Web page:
Dear Wellness seeker
It is generally known that “oxidative stress” has harmful effects on our health.
What is oxidative stress?
Oxidation is a normal and necessary metabolic process that takes place continuously in every cell of our body to produce energy and life. As a result of this natural process of oxygen metabolism, unavoidable by-products are produced known as Reactive Oxygen Species (ROS). During life, we are experiencing different levels of ROS at all times. Their concentration is determined between their rate of production and clearance by various enzymes and antioxidants within the body. In the healthy-state, there is a fine balance between production and clearance which is essential for life.
However, when there is an overproduction of ROS and levels exceed the body’s capacity to counteract them, they cause a toxic condition which is known as “oxidative stress”. To date, we know that prolonged oxidative stress damages our DNA, RNA, proteins, lipids, cell structures and functions that can lead to the development of pathological states such as; inflammation, pre-mature ageing, neurodegenerative disorders such as Alzheimer’s, and cancer.
Lifestyle choices and certain conditions and factors increase our risk of long-term oxidative stress with harmful effects on our health.
Some examples are:
-Diets that are high in fat, sugar and processed foods
-Excessive intake of iron
-Pesticides or industrial chemicals
-Radiation including excessive sunbathing
-Infections (bacterial, fungal or viral)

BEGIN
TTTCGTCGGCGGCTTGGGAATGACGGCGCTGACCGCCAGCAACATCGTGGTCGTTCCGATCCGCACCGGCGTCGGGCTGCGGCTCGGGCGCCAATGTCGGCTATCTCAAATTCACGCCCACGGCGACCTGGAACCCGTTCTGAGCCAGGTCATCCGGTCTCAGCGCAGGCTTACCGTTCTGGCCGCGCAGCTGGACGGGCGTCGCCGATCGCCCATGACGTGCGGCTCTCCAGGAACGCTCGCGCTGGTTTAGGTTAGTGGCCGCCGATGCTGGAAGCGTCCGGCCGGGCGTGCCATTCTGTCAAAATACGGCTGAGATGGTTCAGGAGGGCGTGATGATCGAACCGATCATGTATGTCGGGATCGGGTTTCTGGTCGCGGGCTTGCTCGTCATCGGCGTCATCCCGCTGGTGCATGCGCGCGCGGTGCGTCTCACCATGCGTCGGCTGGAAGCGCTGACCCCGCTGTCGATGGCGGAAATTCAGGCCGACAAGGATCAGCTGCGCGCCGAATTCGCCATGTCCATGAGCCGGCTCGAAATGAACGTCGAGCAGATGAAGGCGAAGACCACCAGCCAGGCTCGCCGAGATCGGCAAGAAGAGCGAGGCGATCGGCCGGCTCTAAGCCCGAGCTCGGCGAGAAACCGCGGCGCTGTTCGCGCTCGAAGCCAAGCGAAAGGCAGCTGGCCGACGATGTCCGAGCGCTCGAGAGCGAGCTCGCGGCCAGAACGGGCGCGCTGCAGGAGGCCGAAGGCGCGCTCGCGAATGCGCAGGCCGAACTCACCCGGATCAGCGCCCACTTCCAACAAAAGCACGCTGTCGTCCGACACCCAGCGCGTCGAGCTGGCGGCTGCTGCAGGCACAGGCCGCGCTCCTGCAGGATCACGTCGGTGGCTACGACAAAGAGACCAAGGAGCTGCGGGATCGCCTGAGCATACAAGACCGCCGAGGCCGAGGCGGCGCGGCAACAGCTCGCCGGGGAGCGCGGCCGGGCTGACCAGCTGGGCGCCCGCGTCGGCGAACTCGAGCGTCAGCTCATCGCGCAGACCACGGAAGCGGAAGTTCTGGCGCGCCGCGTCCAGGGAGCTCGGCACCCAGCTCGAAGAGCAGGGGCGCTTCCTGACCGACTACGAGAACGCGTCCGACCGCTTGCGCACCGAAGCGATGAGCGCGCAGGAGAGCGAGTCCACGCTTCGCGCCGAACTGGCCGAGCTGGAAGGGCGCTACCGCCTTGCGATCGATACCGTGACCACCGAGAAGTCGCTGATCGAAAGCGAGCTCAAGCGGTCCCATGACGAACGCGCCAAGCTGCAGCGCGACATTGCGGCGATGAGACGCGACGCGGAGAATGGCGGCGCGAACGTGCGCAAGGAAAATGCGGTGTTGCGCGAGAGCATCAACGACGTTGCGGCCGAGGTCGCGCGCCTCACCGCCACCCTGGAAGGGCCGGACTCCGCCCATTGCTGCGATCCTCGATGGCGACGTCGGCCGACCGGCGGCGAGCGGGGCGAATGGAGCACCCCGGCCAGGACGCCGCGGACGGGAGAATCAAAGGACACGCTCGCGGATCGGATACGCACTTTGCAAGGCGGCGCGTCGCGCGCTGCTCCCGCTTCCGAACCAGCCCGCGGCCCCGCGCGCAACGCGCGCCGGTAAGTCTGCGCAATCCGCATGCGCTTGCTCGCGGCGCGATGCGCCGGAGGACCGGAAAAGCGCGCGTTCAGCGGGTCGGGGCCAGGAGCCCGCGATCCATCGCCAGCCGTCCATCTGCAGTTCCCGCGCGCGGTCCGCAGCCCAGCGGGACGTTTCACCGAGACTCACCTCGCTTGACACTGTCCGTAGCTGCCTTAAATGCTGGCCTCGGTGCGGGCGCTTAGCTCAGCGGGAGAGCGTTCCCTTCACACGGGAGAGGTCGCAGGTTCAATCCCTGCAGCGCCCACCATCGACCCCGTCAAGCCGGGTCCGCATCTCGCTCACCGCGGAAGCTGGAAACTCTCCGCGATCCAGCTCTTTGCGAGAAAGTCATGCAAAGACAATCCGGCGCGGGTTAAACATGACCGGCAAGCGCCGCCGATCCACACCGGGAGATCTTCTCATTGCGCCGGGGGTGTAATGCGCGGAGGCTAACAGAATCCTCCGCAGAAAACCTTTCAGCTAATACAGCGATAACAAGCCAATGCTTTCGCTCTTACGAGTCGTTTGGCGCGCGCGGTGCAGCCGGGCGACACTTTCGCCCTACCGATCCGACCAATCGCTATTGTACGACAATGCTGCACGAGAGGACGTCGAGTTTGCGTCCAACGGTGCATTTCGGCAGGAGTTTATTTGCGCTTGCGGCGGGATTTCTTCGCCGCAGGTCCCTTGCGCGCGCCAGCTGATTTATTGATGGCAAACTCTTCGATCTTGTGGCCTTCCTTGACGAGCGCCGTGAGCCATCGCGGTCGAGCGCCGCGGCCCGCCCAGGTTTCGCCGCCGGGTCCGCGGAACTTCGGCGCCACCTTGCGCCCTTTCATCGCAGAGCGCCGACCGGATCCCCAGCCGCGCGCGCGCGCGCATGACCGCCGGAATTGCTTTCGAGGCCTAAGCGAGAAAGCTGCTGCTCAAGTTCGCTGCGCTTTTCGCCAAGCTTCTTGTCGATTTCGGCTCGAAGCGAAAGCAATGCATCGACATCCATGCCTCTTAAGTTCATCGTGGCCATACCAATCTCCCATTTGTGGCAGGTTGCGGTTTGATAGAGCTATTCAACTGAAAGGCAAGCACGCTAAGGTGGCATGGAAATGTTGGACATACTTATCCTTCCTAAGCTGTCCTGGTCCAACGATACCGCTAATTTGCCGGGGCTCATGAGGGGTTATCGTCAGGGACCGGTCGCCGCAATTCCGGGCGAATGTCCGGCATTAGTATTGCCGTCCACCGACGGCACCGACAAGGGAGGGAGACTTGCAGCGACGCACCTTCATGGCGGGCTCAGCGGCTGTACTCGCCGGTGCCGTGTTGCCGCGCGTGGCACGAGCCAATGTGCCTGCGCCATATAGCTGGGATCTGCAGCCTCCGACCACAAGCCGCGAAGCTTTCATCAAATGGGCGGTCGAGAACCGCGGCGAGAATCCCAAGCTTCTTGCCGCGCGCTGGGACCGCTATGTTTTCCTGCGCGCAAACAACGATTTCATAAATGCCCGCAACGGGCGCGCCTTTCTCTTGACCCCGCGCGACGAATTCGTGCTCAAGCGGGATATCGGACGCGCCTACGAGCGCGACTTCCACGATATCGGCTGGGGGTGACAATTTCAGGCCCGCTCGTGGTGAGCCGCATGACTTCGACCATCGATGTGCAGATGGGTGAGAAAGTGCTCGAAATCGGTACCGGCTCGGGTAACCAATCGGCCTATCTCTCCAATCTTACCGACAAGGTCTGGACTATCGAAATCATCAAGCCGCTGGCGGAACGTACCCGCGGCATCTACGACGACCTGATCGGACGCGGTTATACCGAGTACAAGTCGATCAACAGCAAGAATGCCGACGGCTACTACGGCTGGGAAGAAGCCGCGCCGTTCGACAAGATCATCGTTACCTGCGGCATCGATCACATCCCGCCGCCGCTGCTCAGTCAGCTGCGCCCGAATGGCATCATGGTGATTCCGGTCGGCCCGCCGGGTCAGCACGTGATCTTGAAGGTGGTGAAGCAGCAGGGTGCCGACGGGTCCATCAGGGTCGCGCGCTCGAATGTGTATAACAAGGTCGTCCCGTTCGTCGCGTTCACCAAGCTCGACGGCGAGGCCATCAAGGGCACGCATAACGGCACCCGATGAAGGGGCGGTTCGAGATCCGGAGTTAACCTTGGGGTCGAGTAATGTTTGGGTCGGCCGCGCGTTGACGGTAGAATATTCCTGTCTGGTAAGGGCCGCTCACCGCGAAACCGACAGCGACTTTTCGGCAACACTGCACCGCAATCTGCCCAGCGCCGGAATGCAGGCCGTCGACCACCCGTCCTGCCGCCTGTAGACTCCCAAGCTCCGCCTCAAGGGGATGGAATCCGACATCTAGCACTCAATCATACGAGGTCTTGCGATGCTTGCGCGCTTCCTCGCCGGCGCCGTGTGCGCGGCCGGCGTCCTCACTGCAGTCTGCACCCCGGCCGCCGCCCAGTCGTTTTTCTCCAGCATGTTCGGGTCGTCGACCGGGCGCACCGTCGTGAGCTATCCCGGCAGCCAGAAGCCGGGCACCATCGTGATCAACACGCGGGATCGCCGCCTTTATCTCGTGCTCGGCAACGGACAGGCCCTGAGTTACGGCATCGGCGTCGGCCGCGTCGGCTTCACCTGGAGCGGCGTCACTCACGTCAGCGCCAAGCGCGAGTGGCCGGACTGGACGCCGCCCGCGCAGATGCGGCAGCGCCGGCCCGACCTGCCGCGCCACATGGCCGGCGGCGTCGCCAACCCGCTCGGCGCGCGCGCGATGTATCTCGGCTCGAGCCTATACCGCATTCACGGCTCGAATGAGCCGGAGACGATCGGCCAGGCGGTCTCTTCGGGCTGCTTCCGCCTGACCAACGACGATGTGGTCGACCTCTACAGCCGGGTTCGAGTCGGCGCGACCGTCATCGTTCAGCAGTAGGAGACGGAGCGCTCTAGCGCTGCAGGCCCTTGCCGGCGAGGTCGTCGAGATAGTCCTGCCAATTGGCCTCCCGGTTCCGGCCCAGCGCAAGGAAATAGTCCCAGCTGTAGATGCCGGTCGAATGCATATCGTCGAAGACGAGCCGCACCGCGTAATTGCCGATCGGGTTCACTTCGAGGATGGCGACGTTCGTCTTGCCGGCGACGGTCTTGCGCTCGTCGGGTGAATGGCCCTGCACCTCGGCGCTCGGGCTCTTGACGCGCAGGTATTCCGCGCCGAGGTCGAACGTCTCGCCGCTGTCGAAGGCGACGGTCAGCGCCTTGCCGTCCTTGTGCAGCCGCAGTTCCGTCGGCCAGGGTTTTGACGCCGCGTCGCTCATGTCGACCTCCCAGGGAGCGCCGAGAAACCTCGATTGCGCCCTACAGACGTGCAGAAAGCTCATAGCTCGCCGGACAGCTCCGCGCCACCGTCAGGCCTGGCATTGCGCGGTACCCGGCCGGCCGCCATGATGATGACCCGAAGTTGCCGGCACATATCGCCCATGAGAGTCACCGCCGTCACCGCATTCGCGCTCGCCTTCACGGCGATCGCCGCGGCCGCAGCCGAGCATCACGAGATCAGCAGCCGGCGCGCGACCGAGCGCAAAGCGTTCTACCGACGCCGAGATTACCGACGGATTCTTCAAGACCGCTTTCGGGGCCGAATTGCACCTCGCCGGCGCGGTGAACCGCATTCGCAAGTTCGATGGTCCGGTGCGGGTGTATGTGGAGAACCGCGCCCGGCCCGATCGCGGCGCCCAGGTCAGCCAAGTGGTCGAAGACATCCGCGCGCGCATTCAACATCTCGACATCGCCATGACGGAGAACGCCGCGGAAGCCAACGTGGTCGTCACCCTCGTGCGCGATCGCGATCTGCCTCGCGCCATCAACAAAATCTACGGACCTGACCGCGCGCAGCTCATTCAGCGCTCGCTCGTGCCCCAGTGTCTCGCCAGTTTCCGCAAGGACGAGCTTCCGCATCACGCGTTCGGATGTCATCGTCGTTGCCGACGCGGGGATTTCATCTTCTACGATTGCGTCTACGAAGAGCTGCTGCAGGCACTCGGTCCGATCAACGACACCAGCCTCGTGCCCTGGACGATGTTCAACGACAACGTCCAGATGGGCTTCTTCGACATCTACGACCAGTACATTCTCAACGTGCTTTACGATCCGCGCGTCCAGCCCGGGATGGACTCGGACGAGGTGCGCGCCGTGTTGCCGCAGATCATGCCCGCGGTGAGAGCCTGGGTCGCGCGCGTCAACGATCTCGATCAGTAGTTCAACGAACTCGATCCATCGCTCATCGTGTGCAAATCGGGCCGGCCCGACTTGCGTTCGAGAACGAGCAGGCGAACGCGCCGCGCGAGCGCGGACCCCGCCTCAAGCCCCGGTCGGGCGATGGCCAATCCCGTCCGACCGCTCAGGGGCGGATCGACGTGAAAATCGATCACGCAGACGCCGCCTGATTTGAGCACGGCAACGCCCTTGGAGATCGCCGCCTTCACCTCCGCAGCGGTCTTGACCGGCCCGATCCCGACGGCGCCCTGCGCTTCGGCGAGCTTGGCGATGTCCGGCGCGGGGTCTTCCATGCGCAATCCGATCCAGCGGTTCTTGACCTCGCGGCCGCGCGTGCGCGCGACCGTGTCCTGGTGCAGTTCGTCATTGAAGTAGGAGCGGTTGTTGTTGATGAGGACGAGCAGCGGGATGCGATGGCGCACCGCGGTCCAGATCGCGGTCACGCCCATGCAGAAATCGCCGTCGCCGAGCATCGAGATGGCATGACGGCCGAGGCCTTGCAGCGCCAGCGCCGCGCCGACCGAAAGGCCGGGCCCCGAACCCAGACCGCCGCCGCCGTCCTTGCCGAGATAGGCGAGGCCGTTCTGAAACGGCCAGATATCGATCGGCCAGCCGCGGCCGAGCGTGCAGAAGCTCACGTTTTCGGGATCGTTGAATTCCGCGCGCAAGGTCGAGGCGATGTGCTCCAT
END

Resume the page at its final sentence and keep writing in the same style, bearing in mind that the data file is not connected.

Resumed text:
-Prolonged intense exercise
How can we defend ourselves from oxidative stress?
Currently, there is no concrete evidence-based medicine in this area, however, several theories have been proposed. Lifestyle choices that promote healthy living, keep the body in balance and prevent disease may be the best strategy no matter how simple this may sound.
We propose some of them:
-Regularly consume vegetables and plant-based foods and beverages as part of a balanced healthy diet. While there is no formal recommendation for the amount of antioxidants we need, the best way to obtain antioxidants is from a varied diet.
-Avoid calorie-dense refined sugars, saturated fats, and processed foods and replacing them with nutrient-dense but calorie-poor vegetables, fruits, and legumes. This will result in a vastly increased intake of health-enhancing phytonutrients, including key vitamins and minerals, antioxidants, flavonoids, and other still undiscovered bioactive compounds important for our cells to work properly.
-Consume foods rich in omega-3 fatty acids as these appear to help cell membrane functions
-Avoid overeating and reduce or eliminate snacking as availability of high amounts of energy increases ROS production
-Avoid dietary antioxidant supplementation as an alternative to regular consumption of fruits and vegetables as it still remains unclear their benefit
-Exercise regularly in moderation, as this promotes the endogenous antioxidant defence capacity
-Reduce emotional stress since stress can diminish the effectiveness of the immune system and possibly the effectiveness of the antioxidant system and repair processes; start meditating and practise deep breathing techniques regularly
-Get sufficient sleep in complete darkness in order to produce the necessary amounts of melatonin – an endogenous powerful antioxidant
To Your Best Life,
Dr Kostas Pisios Internal Medicine
Your Chenot Wellness Team